When I first finished Metal Gear Solid V: The Phantom Pain, like so many other players, I was disappointed. MGSV was supposed to be the “Missing Link” in the Metal Gear canon. It was that game that would reveal the bridge between the heroic Big Boss of MGS 3, Portable Ops, and Peace Walker, and the grand historical villain of Metal Gear 1 and 2. As expressed by numerous launch trailers and Hideo Kojima tweets, MGSV was going to be a tale of Big Boss’s fall into darkness, driven by an insatiable lust for revenge, a consummate anger lit by his enemies which would scorch his soul until nothing was left but a power-hungry mad man who would threaten the world with nuclear war for the sake of his deluded ambitions.

Instead we got an incredibly weird twist which did little more than retcon patch a largely ignored plot hole in one of the least-played Metal Gear games. We found out that the final boss of Metal Gear 1 was not Big Boss, but a body double, who through surgery and hypnotherapy was made into almost an exact copy of the legendary soldier.

Again, like most other players, when I first finished the game I thought this was a neat trick, a typically crazy, convoluted, but seductively entertaining twist from one of my favorite storytellers of all time. But of course… it was also a major let down.

Finding out that I had just played as some random-ass medic from Militaires Sans Fronteres for the last 80 hours instead of the most important character in the entire Metal Gear canon was certainly a mind-fuck, but also left me feeling deflated. What was the point of it all? Why did I just follow some entirely new character for an entire game who has only a minor, tangential connection to the series’ larger plot instead of seeing Big Boss’s moral/psychological/narrative transformation which is at the heart of the entire series and was supposed to be the entire point of Metal Gear Solid V?

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Why We Create – A Transistor Analysis

Note – This piece was originally posted at Theory of Objective Video Game Aesthetics. It has been edited and slightly revised before being posted here.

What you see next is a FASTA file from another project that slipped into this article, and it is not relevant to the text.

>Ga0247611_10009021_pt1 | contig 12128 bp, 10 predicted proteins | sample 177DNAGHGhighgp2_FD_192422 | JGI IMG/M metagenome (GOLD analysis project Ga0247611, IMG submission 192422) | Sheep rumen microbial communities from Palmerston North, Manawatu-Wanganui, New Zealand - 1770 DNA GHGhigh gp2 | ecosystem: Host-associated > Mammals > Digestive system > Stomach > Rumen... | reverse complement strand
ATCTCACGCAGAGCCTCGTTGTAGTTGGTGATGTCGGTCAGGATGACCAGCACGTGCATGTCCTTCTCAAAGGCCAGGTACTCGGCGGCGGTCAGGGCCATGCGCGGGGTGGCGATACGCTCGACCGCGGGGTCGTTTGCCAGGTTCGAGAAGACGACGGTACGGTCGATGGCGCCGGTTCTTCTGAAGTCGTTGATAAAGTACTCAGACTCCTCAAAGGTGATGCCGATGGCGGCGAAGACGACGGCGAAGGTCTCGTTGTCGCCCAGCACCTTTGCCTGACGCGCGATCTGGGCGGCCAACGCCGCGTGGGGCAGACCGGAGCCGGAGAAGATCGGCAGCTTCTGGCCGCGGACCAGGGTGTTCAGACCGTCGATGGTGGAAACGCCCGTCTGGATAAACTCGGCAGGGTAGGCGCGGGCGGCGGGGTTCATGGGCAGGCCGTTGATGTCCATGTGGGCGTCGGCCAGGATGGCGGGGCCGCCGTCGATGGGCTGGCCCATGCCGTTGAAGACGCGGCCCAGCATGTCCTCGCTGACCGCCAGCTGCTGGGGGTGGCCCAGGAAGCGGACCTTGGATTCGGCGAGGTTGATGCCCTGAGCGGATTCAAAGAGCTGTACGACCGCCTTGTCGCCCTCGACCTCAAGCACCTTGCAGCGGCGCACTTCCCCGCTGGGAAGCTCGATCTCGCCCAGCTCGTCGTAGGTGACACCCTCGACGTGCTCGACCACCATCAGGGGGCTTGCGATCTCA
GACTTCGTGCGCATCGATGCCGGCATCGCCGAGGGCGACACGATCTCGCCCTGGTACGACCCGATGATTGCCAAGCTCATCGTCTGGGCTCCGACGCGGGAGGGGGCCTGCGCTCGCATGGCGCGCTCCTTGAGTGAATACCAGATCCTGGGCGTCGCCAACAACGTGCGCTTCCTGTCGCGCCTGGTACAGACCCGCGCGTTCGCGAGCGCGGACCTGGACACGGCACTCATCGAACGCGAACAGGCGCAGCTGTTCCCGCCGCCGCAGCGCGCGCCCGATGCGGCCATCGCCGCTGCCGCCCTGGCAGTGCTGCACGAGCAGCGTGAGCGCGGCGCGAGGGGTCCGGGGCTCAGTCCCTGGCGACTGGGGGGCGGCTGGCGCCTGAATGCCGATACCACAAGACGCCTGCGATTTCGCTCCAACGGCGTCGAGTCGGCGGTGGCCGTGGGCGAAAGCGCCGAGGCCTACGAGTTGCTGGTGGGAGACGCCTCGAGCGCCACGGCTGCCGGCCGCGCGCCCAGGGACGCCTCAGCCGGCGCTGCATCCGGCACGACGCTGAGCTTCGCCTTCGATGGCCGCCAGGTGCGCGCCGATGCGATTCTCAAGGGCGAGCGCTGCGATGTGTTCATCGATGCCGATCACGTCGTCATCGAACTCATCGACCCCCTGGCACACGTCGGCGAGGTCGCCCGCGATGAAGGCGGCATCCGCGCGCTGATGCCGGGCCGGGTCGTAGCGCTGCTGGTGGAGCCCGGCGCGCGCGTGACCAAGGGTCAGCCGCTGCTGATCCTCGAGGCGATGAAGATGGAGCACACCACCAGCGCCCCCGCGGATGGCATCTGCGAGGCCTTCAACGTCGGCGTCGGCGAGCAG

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Introduction

Transistor is one of my favorite games of all time. Upon completing my first playthrough I was enraptured by the atmosphere, visuals, soundtrack, characters… and that I understood next to nothing of what happened over the preceding six hours.

Transistor is clearly not meant to be easily understood. Its story is presented in a manner that’s somewhere between “avant-garde” and “infuriatingly vague.” The game shows a world dramatically different from our own based on unexplained rules that defy all physical and metaphysical rules. This world is populated by quite strange individuals who not only never react with as much shock as one would expect from, say, having one’s soul become trapped in a giant sword, but also never bother to just sit down explain whatever insane event happened two minutes ago, like, say, being attacked by a sentient, semi-organic building.

Yet I love Transistor dearly. I not only love it for the aforementioned atmosphere, visuals, soundtrack, characters, and bewildering narrative, I love it for the vision. It blows my mind that a group of people actually conceived this idea, sketched out every component of its otherworldly presentation and utterly unique combat, raised money from investors, and then made a full-fledged video game product out of it. There simply is nothing like Transistor1. It looks like nothing else, sounds like nothing else, feels like nothing else, and therefore stands out as the type of singularly-envisioned creation that the characters of Cloudbank would be proud of.

One of the things I love most about Transistor is that it is maybe the densest game I have ever played. For one thing, I managed to write 29,580 words about a game that takes about six hours to play through. So an experienced Transistor player should be able to play through the game again in less time then it takes to read my analysis of its world, plot, and themes. But that’s just the nature of the game. You could freeze any single frame in the entire game and spend an hour talking about the implications of every detail, from the architectural designs to the characters’ clothing. I’m not sure there is a narratively-based game out there which packs so much content into such little space.